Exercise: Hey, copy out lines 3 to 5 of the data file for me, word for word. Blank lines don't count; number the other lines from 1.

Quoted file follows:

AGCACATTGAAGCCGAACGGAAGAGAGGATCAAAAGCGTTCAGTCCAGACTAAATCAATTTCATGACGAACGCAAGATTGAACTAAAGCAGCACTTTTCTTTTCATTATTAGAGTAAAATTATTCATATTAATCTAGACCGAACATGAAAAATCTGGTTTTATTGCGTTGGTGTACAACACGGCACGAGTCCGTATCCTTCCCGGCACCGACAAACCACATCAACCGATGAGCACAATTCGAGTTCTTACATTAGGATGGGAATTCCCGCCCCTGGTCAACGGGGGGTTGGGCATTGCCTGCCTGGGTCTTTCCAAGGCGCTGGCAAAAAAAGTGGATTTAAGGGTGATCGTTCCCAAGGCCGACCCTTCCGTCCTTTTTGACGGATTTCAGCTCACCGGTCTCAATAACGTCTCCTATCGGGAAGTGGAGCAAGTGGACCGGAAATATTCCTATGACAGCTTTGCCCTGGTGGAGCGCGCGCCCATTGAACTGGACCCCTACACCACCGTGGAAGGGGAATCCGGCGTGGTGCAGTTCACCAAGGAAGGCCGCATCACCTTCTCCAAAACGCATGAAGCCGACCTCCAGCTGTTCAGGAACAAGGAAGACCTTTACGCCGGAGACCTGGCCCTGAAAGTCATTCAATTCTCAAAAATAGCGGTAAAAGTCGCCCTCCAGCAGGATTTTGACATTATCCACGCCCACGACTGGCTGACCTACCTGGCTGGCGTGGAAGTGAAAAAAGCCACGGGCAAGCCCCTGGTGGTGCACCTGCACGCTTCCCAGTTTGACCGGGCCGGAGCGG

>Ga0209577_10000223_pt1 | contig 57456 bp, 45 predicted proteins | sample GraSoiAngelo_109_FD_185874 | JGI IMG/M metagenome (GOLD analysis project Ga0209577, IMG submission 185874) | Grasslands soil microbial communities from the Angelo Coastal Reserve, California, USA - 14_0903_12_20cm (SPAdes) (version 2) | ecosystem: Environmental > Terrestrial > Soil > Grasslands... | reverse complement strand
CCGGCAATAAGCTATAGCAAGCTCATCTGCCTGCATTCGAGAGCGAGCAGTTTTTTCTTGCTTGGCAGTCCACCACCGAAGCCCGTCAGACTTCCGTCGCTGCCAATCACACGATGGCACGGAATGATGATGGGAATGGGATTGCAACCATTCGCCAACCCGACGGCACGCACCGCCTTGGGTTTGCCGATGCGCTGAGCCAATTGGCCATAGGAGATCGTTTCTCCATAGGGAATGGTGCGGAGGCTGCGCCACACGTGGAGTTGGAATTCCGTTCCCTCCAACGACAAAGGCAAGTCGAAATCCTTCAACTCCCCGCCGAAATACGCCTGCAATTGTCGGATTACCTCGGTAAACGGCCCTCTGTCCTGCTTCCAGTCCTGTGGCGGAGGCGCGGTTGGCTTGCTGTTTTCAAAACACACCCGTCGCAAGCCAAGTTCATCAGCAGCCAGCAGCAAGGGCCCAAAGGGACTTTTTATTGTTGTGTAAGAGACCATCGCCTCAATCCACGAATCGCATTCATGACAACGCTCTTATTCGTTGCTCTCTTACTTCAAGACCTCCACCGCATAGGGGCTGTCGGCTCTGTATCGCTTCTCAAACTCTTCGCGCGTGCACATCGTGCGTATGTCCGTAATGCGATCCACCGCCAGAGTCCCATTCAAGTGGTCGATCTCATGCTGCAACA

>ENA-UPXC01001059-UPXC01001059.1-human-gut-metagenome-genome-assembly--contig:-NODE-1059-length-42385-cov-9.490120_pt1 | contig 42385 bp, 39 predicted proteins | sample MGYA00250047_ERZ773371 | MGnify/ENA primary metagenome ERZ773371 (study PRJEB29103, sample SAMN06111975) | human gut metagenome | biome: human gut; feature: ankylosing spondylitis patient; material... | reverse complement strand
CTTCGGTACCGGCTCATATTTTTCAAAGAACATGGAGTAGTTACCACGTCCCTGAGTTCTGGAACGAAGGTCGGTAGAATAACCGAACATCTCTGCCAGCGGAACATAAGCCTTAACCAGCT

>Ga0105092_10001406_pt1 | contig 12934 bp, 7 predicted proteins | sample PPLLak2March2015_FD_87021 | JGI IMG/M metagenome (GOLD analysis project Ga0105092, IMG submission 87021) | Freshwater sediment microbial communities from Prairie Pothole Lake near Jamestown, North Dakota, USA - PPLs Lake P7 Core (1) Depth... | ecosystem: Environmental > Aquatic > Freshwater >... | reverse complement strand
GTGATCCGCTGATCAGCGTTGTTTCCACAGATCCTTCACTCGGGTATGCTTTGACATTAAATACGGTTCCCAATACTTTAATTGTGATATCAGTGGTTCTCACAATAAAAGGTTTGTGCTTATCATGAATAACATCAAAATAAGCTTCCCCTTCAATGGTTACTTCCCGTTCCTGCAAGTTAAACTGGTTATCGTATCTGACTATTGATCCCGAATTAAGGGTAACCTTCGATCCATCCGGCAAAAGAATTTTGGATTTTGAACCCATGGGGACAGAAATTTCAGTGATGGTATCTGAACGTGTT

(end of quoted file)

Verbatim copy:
CCGGCAATAAGCTATAGCAAGCTCATCTGCCTGCATTCGAGAGCGAGCAGTTTTTTCTTGCTTGGCAGTCCACCACCGAAGCCCGTCAGACTTCCGTCGCTGCCAATCACACGATGGCACGGAATGATGATGGGAATGGGATTGCAACCATTCGCCAACCCGACGGCACGCACCGCCTTGGGTTTGCCGATGCGCTGAGCCAATTGGCCATAGGAGATCGTTTCTCCATAGGGAATGGTGCGGAGGCTGCGCCACACGTGGAGTTGGAATTCCGTTCCCTCCAACGACAAAGGCAAGTCGAAATCCTTCAACTCCCCGCCGAAATACGCCTGCAATTGTCGGATTACCTCGGTAAACGGCCCTCTGTCCTGCTTCCAGTCCTGTGGCGGAGGCGCGGTTGGCTTGCTGTTTTCAAAACACACCCGTCGCAAGCCAAGTTCATCAGCAGCCAGCAGCAAGGGCCCAAAGGGACTTTTTATTGTTGTGTAAGAGACCATCGCCTCAATCCACGAATCGCATTCATGACAACGCTCTTATTCGTTGCTCTCTTACTTCAAGACCTCCACCGCATAGGGGCTGTCGGCTCTGTATCGCTTCTCAAACTCTTCGCGCGTGCACATCGTGCGTATGTCCGTAATGCGATCCACCGCCAGAGTCCCATTCAAGTGGTCGATCTCATGCTGCAACA

>ENA-UPXC01001059-UPXC01001059.1-human-gut-metagenome-genome-assembly--contig:-NODE-1059-length-42385-cov-9.490120_pt1 | contig 42385 bp, 39 predicted proteins | sample MGYA00250047_ERZ773371 | MGnify/ENA primary metagenome ERZ773371 (study PRJEB29103, sample SAMN06111975) | human gut metagenome | biome: human gut; feature: ankylosing spondylitis patient; material... | reverse complement strand
CTTCGGTACCGGCTCATATTTTTCAAAGAACATGGAGTAGTTACCACGTCCCTGAGTTCTGGAACGAAGGTCGGTAGAATAACCGAACATCTCTGCCAGCGGAACATAAGCCTTAACCAGCT